To the south, the Chewning farmhouse’s key position on high ground, where enemy positions were clearly visible, made it a focal point throughout the battle. At one point several Union soldiers took over the home, vandalizing it and preparing a meal for themselves. Permelia Chewning went outside and flagged down a relative, Markus Chewning, who happened to be riding nearby. Markus, a scout for Confederate Maj. Gen. Fitzhugh “Rooney” Lee’s cavalry, started galloping around the house, hoping to convince the soldiers they were outnumbered and should give up. The ruse worked—leaving their weapons inside, the Yankees surrendered to Markus.

Despite that small measure of success, the Widow Chewning realized that Mount View was sure to be a hot spot in the ongoing battle. She gathered up some belongings and left her home.

On May 6, Confederate Lt. Gen. A.P. Hill and his staff rode into the unoccupied clearing near Mount View. Soon after they dismounted, they heard Union soldiers breaking down a nearby fence. Hill remained calm, telling his men, “Mount, walk your horses, and don’t look back.” Although the Federals apparently realized that Rebels were within easy range, they held their fire while Hill’s men made their escape at a leisurely pace. A captured Yankee later told a member of Hill’s unit, “I wanted to fire on you, but my colonel said you were farmers riding from the house.”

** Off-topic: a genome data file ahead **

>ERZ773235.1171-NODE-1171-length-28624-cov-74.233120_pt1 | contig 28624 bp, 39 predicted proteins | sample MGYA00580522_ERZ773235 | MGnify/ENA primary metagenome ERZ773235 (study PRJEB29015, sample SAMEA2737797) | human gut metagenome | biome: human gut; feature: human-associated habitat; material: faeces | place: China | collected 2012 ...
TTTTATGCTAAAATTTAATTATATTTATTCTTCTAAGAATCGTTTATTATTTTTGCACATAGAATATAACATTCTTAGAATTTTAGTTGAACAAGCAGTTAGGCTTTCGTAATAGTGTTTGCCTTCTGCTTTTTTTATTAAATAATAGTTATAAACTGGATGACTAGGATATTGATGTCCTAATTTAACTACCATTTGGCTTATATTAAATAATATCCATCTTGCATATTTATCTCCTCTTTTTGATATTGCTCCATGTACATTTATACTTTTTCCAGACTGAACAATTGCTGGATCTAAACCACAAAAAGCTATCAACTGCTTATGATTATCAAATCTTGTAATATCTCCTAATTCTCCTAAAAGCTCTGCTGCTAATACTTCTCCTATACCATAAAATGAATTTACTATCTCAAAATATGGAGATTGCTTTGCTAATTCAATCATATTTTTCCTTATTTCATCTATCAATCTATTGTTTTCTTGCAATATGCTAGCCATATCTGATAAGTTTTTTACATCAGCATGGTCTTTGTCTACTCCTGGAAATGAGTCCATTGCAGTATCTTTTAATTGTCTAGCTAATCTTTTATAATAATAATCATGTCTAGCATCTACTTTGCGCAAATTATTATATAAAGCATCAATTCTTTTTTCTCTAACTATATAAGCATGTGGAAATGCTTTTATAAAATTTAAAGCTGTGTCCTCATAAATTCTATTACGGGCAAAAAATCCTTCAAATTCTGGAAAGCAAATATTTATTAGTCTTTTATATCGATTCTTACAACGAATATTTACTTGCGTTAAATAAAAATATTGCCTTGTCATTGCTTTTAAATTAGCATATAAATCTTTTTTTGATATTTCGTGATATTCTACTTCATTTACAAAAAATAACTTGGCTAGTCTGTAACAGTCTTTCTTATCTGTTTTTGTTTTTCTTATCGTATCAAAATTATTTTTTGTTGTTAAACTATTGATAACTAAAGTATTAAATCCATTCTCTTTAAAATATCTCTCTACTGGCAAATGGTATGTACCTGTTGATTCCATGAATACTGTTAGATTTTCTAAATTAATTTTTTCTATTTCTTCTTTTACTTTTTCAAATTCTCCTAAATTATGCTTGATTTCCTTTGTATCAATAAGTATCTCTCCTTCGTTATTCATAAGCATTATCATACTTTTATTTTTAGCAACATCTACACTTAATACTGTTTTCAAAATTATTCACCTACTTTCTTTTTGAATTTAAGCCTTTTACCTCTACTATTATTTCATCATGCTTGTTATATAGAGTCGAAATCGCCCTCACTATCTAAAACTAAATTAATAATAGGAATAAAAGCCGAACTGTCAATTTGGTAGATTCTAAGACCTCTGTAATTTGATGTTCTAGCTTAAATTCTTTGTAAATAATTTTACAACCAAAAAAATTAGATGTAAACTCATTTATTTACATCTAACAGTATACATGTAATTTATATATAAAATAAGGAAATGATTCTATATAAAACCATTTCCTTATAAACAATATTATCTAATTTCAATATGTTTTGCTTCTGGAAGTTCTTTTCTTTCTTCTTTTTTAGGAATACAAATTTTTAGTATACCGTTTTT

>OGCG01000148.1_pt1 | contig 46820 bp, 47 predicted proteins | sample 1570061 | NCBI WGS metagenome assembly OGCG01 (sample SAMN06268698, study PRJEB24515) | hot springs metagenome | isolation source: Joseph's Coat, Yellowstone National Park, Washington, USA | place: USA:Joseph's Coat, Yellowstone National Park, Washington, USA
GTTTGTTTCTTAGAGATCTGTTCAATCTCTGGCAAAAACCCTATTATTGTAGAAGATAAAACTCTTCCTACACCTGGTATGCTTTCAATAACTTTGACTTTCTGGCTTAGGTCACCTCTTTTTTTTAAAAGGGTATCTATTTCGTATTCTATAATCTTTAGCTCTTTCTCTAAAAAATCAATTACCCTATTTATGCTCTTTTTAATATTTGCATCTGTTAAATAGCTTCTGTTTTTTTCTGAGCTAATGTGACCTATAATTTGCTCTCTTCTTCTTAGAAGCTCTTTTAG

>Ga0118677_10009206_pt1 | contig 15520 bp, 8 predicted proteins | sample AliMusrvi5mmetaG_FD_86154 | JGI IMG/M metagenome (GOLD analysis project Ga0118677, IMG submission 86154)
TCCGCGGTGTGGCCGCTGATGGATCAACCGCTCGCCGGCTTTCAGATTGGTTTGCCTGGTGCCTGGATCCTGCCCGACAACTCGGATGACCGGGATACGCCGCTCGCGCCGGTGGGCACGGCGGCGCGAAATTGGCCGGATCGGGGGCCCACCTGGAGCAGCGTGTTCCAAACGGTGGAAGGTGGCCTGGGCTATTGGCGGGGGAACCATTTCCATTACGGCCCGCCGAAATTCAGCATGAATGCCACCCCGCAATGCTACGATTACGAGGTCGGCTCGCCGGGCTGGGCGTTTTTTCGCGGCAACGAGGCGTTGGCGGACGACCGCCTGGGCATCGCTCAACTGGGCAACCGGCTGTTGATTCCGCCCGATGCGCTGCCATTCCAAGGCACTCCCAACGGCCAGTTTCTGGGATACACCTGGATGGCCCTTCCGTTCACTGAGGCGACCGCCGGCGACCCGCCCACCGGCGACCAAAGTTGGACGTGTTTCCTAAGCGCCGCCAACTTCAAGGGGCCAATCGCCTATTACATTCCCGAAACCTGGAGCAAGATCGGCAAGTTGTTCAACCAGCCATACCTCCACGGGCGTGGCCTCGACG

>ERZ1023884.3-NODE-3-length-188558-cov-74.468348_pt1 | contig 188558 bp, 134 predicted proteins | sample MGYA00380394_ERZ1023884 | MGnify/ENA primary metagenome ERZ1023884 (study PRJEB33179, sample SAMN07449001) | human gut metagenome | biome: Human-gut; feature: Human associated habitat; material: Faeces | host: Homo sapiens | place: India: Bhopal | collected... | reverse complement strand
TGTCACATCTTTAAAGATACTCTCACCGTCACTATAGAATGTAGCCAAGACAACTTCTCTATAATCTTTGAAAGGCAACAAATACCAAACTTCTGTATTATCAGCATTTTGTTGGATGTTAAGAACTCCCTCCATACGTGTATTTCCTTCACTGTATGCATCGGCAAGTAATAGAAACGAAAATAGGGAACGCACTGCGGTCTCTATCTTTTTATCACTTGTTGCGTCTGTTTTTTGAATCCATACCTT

Following that example of accidental chivalry, fierce fighting soon swept over the farm. After the battle, the Chewning House, and the farm as a whole, was a shambles. Absalom Chewning later testified: “Everything was gone— all the crops, all the stock, all the fences. Also, a tobacco house, a shop, and an ice-house were destroyed. I found some of the materials in the breastworks around the house.” The Widow Chewning filed a postwar claim with the Southern Claims Commission for just under $3,600, including compensation for lost fence rails, cordwood and livestock. The disposition of her claim is unknown. Fire destroyed the Chewning House in 1947.

In 1867 Permelia Higgerson married William Porter. She gave birth to two more children and moved with her family to Missouri, to a spot on the Mississippi River dubbed Higgerson Landing. It consisted of a house, a store and a one-room schoolhouse that survives to this day.

Permelia’s second marriage fell apart around 1871 when William Porter ran off to Louisiana and then Montana with his 16-year-old stepdaughter, Jacqueline. After fathering four children with Jacqueline, Porter deserted her as well.

Permelia Higgerson died in Missouri in 1897. The Higgerson House disappeared in the 1930s, but remnants of its chimney still stand today.


Thanks to Josef W. Rokus and Noel Harrison of Fredericksburg and Spotsylvania NMP for their assistance with this article.

Originally published in the August 2011 issue of Civil War Times. To subscribe, click here